I’ve actually been threatening to leave the book club. And when the Pynchon-lovers ask why, I just say something about being middle-aged. About time being short. About wanting to spend my limited free time reading what I want to read.
So, erm, maybe it’s not a good sign that I’m just not too wild about the album club’s initial selection, Over the Rhine‘s The Trumpet Child. The band—centered around a husband and wife—is from southern Ohio, and it’s apparently even named after a Cincinnati neighborhood. I took that as a good sign. After all, I’m drawn to music that’s rootsy, to music that’s marked by regionalism of some sort or other. Indeed, Americana music is one of my favorite genres. And my friends in the club were toying with the Americana label as a possible way of describing Over the Rhine’s music.
To my ear, though, this is not an Americana band. And I don’t mean that as criticism. Not really, anyway. There is just very little about this band that draws from or speaks to any sort of American roots music. Karin Bergquist’s vocals, for instance, are completely untraceable to any region. She could be from Cincinnati or Chicago or Tacoma or San Mateo. For that matter, she could be from Brussels or Munich. She has a sort of bland, mildly jazz-y vocal delivery—something on the order of what you’d expect from a contemporary Christian artist who’d suddenly forsaken Jesus for Ella. Likewise, the vibe provided by pianist/guitarist Linford Detweiler is more Suburban Strip Mall™ than Dusty Honky Tonk™.
Again, that Over the Rhine isn’t an Americana band is not criticism. But this is. Even on its own terms, the music just isn’t very compelling. The songs are banal, and Bergquist adds almost nothing in the way of interpretation. She sings well but not interestingly. If you were at a jazz club or a hotel bar, with a gin-and-tonic in one hand and your beau in the other, you’d have a pleasant enough time listening to songs like “Trouble,” “Entertaining Thoughts,” and the title track. But you wouldn’t remember the songs later. Later, you’d remember the times when (as on “I’m on a Roll,” “Who’ I Kiddin’ but Me,” and “If a Song Could Be President”) Bergquist’s delivery became too precious—almost downright twee.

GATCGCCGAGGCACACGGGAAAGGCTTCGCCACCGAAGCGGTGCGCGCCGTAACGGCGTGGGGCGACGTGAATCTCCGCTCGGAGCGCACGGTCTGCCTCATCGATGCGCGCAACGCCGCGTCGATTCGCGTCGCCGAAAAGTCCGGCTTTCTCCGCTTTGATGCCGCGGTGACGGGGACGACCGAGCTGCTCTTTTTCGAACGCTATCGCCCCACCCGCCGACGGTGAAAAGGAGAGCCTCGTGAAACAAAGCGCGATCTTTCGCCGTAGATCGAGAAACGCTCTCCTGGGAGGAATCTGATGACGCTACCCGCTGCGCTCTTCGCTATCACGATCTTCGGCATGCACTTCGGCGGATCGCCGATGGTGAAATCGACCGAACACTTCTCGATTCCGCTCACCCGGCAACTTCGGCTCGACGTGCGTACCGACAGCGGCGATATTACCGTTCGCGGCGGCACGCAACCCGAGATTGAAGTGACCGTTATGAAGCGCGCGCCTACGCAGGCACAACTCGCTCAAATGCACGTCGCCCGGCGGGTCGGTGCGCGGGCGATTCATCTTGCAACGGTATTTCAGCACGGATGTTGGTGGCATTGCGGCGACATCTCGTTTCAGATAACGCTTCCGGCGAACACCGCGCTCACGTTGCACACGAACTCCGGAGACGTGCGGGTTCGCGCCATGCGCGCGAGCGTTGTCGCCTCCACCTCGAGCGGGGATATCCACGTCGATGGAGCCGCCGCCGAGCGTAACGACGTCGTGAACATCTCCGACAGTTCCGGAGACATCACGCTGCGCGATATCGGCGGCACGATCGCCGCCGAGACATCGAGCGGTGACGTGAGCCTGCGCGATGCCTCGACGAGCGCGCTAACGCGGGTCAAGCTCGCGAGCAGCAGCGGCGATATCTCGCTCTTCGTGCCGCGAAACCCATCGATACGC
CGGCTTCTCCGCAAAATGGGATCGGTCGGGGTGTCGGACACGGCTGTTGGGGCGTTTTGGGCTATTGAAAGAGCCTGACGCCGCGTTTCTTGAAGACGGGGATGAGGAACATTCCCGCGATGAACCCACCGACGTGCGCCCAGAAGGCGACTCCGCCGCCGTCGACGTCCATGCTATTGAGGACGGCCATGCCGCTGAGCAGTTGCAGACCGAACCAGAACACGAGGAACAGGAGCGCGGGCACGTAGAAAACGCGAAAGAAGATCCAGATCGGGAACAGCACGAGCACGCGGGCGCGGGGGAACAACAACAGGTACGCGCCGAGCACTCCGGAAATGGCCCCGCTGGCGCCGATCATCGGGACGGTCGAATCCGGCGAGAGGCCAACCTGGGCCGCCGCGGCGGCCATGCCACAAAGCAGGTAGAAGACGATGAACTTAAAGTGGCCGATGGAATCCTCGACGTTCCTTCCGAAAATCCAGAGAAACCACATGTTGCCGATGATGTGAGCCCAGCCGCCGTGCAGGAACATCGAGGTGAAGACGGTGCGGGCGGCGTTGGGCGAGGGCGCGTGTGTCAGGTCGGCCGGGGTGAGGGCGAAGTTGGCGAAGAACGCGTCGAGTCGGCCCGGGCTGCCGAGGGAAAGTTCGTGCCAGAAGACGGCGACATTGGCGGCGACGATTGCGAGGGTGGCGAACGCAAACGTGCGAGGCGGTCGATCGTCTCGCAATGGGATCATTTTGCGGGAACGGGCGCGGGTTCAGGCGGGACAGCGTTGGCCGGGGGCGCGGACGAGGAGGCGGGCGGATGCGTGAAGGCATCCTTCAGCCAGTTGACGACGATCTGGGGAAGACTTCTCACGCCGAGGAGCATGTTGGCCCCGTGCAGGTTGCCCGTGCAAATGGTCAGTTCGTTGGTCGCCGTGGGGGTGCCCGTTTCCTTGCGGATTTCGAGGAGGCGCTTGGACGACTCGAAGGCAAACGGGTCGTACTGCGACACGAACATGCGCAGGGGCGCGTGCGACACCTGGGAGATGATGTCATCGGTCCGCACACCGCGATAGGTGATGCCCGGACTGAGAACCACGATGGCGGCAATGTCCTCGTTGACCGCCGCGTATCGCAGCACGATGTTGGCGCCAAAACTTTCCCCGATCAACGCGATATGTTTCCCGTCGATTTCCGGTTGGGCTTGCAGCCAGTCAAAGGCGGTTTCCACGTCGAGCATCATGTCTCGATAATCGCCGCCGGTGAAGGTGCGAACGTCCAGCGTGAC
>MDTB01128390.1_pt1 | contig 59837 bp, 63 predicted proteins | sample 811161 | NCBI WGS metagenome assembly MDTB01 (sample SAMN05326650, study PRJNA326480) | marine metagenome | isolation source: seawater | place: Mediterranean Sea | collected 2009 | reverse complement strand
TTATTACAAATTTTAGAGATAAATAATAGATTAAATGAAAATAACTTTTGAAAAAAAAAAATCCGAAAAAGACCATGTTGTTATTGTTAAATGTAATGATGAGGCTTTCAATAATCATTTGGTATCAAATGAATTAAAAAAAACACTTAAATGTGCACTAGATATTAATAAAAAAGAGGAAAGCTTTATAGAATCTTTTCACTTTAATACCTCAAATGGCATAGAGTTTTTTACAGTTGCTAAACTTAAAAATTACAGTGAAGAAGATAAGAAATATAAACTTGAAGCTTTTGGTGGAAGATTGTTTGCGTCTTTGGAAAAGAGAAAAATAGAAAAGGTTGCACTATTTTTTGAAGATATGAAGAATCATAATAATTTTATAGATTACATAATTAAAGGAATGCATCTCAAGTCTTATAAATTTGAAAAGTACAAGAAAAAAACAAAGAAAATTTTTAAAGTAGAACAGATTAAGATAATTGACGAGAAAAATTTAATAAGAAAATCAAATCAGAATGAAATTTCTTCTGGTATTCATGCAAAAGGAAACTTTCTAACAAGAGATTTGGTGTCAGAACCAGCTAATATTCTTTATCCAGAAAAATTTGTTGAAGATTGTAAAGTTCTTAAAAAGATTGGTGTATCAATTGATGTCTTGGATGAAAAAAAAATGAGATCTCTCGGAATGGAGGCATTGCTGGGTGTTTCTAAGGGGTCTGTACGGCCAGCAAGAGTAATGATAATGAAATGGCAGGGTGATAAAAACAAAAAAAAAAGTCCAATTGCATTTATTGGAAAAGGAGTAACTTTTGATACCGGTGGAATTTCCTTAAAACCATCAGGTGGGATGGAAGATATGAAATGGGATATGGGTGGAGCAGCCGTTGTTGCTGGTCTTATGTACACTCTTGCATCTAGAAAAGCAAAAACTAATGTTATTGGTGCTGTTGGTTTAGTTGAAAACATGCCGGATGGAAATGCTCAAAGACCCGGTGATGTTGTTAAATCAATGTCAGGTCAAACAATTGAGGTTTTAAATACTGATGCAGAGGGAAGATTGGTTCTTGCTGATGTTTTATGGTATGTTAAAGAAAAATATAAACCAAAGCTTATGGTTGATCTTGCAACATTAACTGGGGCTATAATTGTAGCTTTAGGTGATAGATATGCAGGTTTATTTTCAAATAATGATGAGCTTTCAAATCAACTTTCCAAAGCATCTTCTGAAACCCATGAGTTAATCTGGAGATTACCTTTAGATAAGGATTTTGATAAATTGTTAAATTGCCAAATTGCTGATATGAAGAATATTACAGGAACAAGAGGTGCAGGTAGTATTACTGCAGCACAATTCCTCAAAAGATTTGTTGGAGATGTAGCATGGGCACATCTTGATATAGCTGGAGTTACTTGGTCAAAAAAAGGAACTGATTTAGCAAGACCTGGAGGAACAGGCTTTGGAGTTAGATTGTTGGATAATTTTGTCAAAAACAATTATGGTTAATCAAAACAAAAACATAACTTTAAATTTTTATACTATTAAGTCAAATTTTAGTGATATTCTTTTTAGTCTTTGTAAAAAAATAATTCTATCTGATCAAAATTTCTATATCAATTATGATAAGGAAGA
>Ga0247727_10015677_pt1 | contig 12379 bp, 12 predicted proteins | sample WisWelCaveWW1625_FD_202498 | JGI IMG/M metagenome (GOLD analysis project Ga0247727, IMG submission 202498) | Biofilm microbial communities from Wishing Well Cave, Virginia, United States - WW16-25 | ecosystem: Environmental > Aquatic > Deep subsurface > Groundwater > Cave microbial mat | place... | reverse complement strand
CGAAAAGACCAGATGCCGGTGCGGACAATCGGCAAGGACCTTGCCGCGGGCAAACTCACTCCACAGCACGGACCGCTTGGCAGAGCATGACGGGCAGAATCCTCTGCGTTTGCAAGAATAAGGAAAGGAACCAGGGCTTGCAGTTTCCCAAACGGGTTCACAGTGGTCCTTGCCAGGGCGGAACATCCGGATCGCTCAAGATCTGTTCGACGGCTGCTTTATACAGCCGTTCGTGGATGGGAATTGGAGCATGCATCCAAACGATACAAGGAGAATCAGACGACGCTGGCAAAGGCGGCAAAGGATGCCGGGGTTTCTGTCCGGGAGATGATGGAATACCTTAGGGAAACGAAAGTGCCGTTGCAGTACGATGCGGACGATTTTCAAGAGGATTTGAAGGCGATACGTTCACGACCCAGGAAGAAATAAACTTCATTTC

For me—and know this: I’m a sucker for songs about love and desperation—what’s most unforgivable is to sing a song called “Desperate for Love” in a way that suggests neither love nor desperation. And that’s true whether the singer works in jazz, Americana, or Hotel Bar Generic™.
My favorite song on the album is actually “Don’t Wait for Tom,” a song featuring Detweiler’s mildly quirky vocals. The song is insubstantial, but Detweiler—a poor man’s Tom Waits—at least tried to have fun with it.
On a scale of 10, I’d give The Trumpet Child a three.
P.S. Despite this review, I’m looking forward to the album club’s February selection. But wait—is there a musical equivalent of a Thomas Pynchon novel?